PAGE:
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As the region awaits an Otago-wide inventory of emissions, Cr Mike Lord said if Otago’s emissions profile included what the region exported without considering what the region imported, it could suggest an unfair, unbalanced climate change mitigation strategy was required.
"I just think we need to be careful because the data doesn’t always tell you the full story," Cr Lord said.
"And I don’t think we want to demonise agriculture — that’s my bottom line."
Methane emissions from livestock make up a large part of New Zealand’s emissions profile.
While the Dunedin City Council’s target of net city-wide carbon neutrality by 2030 excludes biogenic methane, city council documents show agriculture is the second-largest emitting sector in the city (at 35% of gross emissions), behind only transport (at 43%).
Cr Lord said yesterday he used to produce about 2.4million litres of milk a year at the Taieri dairy farm he sold a couple of years ago.
Taieri plains dairy farms alone would have been able to provide Otago with enough milk to meet the region’s demand, he said.
The same efficiency with which the region produced milk for export should not be discounted in an emissions-reduction strategy on a global scale.
If farmers elsewhere were left to produce milk to meet a global demand, in total, the global emissions would be greater because other producers lacked Otago farmers’ efficiency, Cr Lord said.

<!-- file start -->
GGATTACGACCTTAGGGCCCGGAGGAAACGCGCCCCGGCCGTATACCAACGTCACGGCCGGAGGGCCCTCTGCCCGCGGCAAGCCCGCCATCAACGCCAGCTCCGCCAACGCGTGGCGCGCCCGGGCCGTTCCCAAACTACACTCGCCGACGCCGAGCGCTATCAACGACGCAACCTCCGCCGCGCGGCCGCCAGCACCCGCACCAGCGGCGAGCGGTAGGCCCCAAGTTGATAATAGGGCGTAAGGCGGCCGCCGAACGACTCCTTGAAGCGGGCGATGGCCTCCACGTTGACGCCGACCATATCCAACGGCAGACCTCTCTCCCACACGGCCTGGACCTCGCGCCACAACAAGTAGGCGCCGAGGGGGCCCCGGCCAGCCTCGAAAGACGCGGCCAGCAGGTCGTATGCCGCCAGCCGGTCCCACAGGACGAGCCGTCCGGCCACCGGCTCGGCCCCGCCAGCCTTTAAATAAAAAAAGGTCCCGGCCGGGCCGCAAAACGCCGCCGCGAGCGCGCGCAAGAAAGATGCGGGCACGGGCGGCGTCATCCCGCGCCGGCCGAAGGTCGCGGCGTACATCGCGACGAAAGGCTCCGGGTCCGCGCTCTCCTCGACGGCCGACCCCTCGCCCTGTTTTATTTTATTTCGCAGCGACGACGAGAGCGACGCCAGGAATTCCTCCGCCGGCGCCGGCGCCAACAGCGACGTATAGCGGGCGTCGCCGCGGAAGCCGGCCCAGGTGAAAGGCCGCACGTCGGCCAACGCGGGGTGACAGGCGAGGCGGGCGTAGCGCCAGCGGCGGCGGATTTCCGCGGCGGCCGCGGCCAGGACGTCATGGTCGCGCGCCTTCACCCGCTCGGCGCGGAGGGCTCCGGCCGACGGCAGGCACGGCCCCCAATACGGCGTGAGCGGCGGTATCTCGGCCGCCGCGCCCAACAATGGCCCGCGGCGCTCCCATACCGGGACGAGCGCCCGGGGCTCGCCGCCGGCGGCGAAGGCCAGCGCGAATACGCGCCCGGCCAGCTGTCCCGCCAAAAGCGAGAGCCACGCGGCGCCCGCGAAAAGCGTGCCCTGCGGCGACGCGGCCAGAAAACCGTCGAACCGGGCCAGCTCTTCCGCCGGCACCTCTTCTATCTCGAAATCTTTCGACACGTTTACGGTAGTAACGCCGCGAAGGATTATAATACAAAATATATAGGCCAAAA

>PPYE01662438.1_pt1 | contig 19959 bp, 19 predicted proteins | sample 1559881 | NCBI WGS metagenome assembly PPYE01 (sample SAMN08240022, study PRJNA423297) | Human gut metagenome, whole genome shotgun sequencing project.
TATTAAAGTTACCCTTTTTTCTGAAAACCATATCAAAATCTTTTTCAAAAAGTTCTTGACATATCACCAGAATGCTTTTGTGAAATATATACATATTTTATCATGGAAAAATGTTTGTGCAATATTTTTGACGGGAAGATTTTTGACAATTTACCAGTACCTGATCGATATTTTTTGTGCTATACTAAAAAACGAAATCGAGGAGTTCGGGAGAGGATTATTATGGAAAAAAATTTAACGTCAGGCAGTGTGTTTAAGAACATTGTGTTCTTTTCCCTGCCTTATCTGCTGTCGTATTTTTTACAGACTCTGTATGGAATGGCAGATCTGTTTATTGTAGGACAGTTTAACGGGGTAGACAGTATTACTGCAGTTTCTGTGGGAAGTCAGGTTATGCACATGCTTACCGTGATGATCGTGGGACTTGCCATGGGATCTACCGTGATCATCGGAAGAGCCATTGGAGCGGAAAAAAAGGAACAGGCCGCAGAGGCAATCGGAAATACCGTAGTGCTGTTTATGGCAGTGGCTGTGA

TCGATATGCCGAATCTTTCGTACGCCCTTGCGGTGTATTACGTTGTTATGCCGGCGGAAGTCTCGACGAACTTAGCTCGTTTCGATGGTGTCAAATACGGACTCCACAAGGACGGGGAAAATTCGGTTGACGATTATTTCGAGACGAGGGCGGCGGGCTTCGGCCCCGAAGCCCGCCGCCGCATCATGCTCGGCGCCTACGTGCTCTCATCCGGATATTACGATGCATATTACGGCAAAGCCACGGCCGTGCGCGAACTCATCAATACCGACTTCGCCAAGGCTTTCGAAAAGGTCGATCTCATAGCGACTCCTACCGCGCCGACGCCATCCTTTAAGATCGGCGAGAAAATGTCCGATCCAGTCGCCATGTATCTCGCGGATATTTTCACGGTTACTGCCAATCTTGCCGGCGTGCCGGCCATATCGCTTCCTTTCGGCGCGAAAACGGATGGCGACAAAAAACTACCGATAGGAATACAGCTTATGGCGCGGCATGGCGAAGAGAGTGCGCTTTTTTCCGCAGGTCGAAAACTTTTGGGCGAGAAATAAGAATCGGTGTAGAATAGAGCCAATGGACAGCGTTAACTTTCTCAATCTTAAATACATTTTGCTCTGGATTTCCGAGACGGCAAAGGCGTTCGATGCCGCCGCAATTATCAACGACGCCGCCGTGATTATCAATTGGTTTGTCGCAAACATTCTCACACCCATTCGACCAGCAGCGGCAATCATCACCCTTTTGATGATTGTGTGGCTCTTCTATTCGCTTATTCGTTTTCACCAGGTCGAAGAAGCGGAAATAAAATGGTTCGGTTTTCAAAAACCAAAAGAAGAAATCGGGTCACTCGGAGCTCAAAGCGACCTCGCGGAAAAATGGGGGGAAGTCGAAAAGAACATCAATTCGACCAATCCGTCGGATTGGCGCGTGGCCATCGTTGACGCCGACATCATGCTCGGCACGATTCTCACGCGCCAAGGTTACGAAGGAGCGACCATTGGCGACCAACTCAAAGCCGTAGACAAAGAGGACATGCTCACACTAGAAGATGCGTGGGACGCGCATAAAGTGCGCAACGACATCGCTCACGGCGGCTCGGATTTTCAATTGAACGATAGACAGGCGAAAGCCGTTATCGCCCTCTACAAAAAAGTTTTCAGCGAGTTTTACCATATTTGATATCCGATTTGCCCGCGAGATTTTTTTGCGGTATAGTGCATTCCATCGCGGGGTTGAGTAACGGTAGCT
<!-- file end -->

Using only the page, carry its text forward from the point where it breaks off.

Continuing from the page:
Further, the amount of emissions Otago imported, such as those embedded in the production of cellphones, heat pumps and cars, should not be discounted when assessing Otago’s overall emissions profile.
This week, Otago Regional Council chief executive Sarah Gardner confirmed the council was undertaking a whole-of-Otago emissions inventory assessment.
The council had engaged a consultant to assess its organisational carbon footprint, similar to the carbon-emissions profile of the city council, she said.
But the regional council was now also going through a tendering process to appoint a firm to inventory Otago’s greenhouse gas emissions.
"[The regional council] has completed a review of the greenhouse gas emission inventorying methods, and we have consulted with Otago’s city and district authorities on how we might collaborate and share data," she said.
A draft was expected in the first half of next year.
Work to reduce the region’s carbon footprint would follow the regional assessment.
That work would occur with the city and district authorities, "some of whom already have emissions-reduction initiatives under way", she said.
In the most recent iteration of the Ministry for the Environment report "Our Atmosphere and Climate", released this month, its authors noted 48% of New Zealand’s gross emissions in 2018 came from agriculture.
Nitrous oxide made up 10% of New Zealand’s gross greenhouse gas emissions; 93% of this came from agricultural soils.